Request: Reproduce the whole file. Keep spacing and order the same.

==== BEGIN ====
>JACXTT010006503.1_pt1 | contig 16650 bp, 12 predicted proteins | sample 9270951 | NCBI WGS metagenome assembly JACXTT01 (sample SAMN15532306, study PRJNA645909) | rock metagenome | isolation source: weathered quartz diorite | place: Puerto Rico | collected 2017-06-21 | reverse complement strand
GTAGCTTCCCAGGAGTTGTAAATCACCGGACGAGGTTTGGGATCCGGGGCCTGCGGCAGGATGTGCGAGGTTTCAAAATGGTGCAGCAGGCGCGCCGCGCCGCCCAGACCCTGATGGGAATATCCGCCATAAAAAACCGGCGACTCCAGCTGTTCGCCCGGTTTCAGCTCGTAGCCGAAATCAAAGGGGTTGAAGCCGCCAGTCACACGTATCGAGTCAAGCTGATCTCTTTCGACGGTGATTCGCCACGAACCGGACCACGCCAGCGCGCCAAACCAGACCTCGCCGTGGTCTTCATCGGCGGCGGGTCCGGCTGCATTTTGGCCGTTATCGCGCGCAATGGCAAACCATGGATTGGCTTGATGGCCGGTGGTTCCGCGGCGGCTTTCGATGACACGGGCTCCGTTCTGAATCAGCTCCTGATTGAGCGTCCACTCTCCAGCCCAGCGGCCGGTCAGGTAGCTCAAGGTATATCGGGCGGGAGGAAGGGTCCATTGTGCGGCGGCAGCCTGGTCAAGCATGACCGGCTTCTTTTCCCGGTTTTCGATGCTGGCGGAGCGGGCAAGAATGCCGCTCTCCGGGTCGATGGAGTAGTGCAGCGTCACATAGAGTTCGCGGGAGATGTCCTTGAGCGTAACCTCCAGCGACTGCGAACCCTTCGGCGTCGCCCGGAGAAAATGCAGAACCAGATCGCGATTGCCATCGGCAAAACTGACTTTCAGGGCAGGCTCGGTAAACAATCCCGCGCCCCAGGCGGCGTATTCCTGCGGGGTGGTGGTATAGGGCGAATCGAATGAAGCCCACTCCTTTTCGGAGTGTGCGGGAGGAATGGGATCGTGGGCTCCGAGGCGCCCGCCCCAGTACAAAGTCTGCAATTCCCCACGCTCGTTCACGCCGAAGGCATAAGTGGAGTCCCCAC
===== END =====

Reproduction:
>JACXTT010006503.1_pt1 | contig 16650 bp, 12 predicted proteins | sample 9270951 | NCBI WGS metagenome assembly JACXTT01 (sample SAMN15532306, study PRJNA645909) | rock metagenome | isolation source: weathered quartz diorite | place: Puerto Rico | collected 2017-06-21 | reverse complement strand
GTAGCTTCCCAGGAGTTGTAAATCACCGGACGAGGTTTGGGATCCGGGGCCTGCGGCAGGATGTGCGAGGTTTCAAAATGGTGCAGCAGGCGCGCCGCGCCGCCCAGACCCTGATGGGAATATCCGCCATAAAAAACCGGCGACTCCAGCTGTTCGCCCGGTTTCAGCTCGTAGCCGAAATCAAAGGGGTTGAAGCCGCCAGTCACACGTATCGAGTCAAGCTGATCTCTTTCGACGGTGATTCGCCACGAACCGGACCACGCCAGCGCGCCAAACCAGACCTCGCCGTGGTCTTCATCGGCGGCGGGTCCGGCTGCATTTTGGCCGTTATCGCGCGCAATGGCAAACCATGGATTGGCTTGATGGCCGGTGGTTCCGCGGCGGCTTTCGATGACACGGGCTCCGTTCTGAATCAGCTCCTGATTGAGCGTCCACTCTCCAGCCCAGCGGCCGGTCAGGTAGCTCAAGGTATATCGGGCGGGAGGAAGGGTCCATTGTGCGGCGGCAGCCTGGTCAAGCATGACCGGCTTCTTTTCCCGGTTTTCGATGCTGGCGGAGCGGGCAAGAATGCCGCTCTCCGGGTCGATGGAGTAGTGCAGCGTCACATAGAGTTCGCGGGAGATGTCCTTGAGCGTAACCTCCAGCGACTGCGAACCCTTCGGCGTCGCCCGGAGAAAATGCAGAACCAGATCGCGATTGCCATCGGCAAAACTGACTTTCAGGGCAGGCTCGGTAAACAATCCCGCGCCCCAGGCGGCGTATTCCTGCGGGGTGGTGGTATAGGGCGAATCGAATGAAGCCCACTCCTTTTCGGAGTGTGCGGGAGGAATGGGATCGTGGGCTCCGAGGCGCCCGCCCCAGTACAAAGTCTGCAATTCCCCACGCTCGTTCACGCCGAAGGCATAAGTGGAGTCCCCAC